DALLAS ( TheStreet) -- Hardly anyone in the airline industry doubts that American Airlines ( AMR) is fighting a noble battle against against global distribution systems, vast computer systems that book and sell travel accommodations. It is just not a battle that any of American's peers want to fight. And so, once again, American will go it alone, at least for a while, even if it has a short-term cost to pay, which analysts contend it does. "In the short run, AMR's ongoing battle with GDS middlemen favors its competitors, who are displayed on all GDS and most on-line travel agency systems," wrote CRT Capital Group analyst Mike Derchin, in a recent report.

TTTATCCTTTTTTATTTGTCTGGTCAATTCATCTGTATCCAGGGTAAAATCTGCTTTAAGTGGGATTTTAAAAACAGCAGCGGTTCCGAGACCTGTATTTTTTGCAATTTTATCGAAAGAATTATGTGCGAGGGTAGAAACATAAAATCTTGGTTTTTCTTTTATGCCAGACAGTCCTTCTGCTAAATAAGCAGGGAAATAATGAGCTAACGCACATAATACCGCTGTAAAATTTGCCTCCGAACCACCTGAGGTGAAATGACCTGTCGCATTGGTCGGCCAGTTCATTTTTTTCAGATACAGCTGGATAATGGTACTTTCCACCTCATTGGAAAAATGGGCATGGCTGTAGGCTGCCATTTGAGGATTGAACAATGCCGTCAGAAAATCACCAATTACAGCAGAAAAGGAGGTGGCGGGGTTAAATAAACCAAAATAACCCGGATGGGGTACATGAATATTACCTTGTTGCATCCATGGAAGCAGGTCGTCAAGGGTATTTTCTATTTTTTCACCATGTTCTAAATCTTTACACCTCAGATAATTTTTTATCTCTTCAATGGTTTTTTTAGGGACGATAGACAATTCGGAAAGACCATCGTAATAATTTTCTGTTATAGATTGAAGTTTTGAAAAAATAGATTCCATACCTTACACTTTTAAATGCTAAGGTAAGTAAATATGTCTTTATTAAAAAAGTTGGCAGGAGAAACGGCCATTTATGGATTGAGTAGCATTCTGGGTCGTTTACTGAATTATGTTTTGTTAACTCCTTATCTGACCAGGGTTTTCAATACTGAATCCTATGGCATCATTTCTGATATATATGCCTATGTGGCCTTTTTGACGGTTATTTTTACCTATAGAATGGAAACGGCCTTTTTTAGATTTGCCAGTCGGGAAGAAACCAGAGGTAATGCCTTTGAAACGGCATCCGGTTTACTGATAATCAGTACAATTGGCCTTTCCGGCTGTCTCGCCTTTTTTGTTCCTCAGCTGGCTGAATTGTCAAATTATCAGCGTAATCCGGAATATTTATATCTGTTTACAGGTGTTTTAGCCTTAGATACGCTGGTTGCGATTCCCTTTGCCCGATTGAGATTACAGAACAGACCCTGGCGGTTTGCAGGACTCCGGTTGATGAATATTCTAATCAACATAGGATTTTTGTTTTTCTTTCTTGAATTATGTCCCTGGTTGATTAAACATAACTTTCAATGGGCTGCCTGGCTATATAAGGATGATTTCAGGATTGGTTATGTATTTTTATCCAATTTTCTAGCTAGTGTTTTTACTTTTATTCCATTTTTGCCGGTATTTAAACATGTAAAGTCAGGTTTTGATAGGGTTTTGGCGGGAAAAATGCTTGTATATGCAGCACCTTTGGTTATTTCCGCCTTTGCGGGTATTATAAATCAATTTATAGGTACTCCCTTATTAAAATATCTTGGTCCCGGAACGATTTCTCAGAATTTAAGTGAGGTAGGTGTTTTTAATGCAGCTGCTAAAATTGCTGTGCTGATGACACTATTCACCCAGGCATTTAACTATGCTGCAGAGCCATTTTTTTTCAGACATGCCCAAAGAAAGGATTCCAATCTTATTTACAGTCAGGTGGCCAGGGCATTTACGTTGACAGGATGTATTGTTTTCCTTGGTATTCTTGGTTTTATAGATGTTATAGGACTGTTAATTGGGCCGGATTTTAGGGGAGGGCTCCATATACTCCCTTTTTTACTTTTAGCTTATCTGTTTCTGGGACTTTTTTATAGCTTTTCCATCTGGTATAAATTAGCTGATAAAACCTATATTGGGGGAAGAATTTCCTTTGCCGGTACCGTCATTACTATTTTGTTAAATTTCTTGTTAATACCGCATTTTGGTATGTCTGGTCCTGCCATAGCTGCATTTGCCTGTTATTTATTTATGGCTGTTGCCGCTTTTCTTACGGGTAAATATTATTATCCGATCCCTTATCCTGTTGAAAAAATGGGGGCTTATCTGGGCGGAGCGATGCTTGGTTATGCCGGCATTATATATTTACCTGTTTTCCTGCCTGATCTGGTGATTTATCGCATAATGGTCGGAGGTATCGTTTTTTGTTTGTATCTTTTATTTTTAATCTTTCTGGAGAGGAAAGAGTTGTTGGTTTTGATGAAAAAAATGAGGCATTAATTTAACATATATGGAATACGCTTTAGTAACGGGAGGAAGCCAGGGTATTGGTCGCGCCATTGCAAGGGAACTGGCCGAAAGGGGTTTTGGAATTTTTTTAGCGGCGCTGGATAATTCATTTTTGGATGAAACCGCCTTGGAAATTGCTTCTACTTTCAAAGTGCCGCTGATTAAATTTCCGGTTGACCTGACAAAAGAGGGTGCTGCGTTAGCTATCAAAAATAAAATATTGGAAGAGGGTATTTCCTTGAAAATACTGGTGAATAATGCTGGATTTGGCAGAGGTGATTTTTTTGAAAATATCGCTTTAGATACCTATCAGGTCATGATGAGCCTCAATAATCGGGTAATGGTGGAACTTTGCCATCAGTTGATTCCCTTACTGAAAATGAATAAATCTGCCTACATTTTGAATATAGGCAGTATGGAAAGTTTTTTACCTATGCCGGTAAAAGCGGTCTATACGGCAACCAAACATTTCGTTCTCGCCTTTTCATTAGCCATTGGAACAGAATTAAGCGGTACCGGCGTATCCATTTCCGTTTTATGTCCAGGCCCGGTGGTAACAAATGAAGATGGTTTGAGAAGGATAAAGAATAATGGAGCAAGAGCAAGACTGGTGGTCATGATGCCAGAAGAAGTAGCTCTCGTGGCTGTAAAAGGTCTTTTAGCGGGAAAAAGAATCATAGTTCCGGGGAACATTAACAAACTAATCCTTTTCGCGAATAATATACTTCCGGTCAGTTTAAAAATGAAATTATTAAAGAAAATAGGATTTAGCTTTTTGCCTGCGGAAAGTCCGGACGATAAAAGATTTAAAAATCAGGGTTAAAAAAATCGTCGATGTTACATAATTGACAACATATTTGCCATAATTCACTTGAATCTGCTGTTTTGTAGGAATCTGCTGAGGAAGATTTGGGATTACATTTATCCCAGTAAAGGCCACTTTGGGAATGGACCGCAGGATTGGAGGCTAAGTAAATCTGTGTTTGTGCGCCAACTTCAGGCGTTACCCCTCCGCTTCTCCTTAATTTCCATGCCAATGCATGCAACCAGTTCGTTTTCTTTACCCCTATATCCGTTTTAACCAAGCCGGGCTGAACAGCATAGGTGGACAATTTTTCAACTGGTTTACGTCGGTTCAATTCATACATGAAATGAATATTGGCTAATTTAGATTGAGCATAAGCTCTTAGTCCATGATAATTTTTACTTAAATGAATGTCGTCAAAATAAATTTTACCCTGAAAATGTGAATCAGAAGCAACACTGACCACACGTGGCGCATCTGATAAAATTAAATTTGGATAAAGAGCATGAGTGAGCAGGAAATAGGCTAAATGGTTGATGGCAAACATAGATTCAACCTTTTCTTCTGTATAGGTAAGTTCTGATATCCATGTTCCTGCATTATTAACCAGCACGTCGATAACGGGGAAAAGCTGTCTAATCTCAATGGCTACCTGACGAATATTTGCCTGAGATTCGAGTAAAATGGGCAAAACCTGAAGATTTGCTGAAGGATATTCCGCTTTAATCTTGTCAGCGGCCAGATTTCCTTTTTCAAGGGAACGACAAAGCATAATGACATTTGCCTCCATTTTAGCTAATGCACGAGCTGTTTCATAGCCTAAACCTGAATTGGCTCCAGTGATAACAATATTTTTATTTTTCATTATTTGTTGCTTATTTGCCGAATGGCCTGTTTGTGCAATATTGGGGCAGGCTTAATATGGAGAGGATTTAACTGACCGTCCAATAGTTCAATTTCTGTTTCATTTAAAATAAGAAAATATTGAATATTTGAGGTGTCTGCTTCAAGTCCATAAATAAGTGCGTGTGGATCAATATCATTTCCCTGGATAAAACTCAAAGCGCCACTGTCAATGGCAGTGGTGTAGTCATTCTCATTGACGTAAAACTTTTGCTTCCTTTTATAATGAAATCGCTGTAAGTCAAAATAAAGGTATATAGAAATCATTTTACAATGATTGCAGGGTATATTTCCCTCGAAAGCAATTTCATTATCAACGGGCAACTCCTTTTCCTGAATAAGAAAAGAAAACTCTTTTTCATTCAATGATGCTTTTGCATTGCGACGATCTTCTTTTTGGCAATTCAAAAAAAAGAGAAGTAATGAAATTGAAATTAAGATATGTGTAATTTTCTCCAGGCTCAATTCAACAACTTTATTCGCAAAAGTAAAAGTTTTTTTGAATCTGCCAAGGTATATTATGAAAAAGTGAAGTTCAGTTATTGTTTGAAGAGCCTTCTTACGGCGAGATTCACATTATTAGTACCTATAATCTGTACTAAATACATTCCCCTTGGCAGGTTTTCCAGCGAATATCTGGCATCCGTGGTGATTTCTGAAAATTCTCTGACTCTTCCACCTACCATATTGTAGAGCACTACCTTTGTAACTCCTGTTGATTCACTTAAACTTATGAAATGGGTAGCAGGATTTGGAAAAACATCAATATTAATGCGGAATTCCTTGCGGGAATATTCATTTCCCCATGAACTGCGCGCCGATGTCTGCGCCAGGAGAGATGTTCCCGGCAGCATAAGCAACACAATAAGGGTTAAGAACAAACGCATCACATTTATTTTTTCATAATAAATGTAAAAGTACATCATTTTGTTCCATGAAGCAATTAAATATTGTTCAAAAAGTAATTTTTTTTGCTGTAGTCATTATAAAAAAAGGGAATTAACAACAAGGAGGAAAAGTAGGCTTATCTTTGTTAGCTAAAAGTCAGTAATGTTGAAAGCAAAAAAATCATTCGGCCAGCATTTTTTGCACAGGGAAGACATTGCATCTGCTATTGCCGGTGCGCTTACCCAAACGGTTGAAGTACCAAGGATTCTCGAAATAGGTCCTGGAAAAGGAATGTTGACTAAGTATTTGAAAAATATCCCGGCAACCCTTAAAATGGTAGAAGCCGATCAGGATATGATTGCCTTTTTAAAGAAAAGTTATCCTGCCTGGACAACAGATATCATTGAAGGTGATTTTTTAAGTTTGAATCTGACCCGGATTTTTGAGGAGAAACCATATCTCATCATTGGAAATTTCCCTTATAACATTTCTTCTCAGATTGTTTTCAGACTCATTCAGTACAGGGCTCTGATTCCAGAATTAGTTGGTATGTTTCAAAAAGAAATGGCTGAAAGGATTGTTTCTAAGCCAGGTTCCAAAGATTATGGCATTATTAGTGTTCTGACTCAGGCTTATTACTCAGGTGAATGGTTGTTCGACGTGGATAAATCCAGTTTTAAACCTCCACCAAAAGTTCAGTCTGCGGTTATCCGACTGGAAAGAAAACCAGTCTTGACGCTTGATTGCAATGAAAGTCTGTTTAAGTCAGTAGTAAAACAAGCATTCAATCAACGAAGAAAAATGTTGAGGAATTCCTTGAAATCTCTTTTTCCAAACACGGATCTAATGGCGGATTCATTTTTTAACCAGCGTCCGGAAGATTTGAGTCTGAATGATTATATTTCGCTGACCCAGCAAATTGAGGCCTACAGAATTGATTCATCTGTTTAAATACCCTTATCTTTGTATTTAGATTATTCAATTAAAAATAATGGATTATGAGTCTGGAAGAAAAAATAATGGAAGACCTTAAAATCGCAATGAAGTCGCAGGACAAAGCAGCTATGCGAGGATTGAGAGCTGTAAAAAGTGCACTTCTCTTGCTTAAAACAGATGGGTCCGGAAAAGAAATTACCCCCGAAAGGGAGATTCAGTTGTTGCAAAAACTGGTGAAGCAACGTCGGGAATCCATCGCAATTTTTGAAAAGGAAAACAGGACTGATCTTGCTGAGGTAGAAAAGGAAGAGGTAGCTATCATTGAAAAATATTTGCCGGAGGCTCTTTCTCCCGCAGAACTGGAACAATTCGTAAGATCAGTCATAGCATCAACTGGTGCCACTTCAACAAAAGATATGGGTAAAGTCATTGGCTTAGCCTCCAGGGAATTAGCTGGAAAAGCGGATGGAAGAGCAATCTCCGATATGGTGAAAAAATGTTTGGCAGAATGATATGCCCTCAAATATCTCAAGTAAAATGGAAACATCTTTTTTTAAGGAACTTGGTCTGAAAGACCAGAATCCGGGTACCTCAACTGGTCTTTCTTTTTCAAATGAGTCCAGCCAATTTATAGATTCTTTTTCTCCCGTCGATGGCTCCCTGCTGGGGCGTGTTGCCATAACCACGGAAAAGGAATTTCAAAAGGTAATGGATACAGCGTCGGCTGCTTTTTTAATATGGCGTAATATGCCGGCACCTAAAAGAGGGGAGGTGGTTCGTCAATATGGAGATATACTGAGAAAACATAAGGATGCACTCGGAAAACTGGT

This is familiar territory, of course, for the only major network carrier never to have declared bankruptcy -- a strategy that has enabled high profits at peers who were able to dramatically reduce costs. American will likely be the only major carrier to lose money in the fourth quarter. But again, American stands on principal. "This company stands for something, more than just any old company," CEO Gerard Arpey declared in a 2010 interview. "Gradually, it will emerge as a successful company that honored its commitments and its pension obligations and that was guided by principles of doing what's right. "We take a long-term view," Arpey added. "We presume that we'll still be running the company a long time from now and the shareholders with us now will be with us then, and the shareholders will judge (what) we've done for the company and the other constituents." Of course, American stands to gain financially from eliminating the middle man in its ticket sales. Cory Garner, director of distribution strategy, said the various GDS systems charge the carrier hundreds of millions of dollars a year for distribution. Travel agents use the systems -- Amadeus, Sabre and Travelport -- to book tickets. "We want to cut out the middle man between us and the travel agents," Garner said, in an interview. "We want to distribute in a less expensive way that can also accommodate optional services." At the same time, Garner noted, "the global distribution systems are outmoded." In many ways, technology has passed them by. Today, customers can find their own low fares on the Internet and American can more easily distribute tickets to travel agencies. "We want to deal directly with travel agents," Garner said. "We want to deal with global distribution systems, but as technology providers rather than gatekeepers."